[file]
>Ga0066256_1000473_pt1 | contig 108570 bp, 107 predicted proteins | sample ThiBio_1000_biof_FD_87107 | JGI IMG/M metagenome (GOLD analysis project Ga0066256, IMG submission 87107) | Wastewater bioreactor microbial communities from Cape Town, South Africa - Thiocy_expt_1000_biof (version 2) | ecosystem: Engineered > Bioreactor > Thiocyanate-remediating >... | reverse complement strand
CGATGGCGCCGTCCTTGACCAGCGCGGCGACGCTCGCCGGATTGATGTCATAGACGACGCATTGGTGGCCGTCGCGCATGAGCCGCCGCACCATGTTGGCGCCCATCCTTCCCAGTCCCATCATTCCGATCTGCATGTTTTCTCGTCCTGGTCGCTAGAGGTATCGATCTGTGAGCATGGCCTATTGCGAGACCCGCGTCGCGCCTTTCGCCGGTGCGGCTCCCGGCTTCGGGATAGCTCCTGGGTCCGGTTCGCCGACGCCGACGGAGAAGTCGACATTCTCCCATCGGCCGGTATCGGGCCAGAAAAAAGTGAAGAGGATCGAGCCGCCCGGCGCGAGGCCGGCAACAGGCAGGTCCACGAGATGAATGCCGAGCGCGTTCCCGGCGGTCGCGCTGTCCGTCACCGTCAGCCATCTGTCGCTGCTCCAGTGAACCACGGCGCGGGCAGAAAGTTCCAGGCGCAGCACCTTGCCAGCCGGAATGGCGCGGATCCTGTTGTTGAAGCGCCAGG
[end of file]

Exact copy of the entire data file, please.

>Ga0066256_1000473_pt1 | contig 108570 bp, 107 predicted proteins | sample ThiBio_1000_biof_FD_87107 | JGI IMG/M metagenome (GOLD analysis project Ga0066256, IMG submission 87107) | Wastewater bioreactor microbial communities from Cape Town, South Africa - Thiocy_expt_1000_biof (version 2) | ecosystem: Engineered > Bioreactor > Thiocyanate-remediating >... | reverse complement strand
CGATGGCGCCGTCCTTGACCAGCGCGGCGACGCTCGCCGGATTGATGTCATAGACGACGCATTGGTGGCCGTCGCGCATGAGCCGCCGCACCATGTTGGCGCCCATCCTTCCCAGTCCCATCATTCCGATCTGCATGTTTTCTCGTCCTGGTCGCTAGAGGTATCGATCTGTGAGCATGGCCTATTGCGAGACCCGCGTCGCGCCTTTCGCCGGTGCGGCTCCCGGCTTCGGGATAGCTCCTGGGTCCGGTTCGCCGACGCCGACGGAGAAGTCGACATTCTCCCATCGGCCGGTATCGGGCCAGAAAAAAGTGAAGAGGATCGAGCCGCCCGGCGCGAGGCCGGCAACAGGCAGGTCCACGAGATGAATGCCGAGCGCGTTCCCGGCGGTCGCGCTGTCCGTCACCGTCAGCCATCTGTCGCTGCTCCAGTGAACCACGGCGCGGGCAGAAAGTTCCAGGCGCAGCACCTTGCCAGCCGGAATGGCGCGGATCCTGTTGTTGAAGCGCCAGG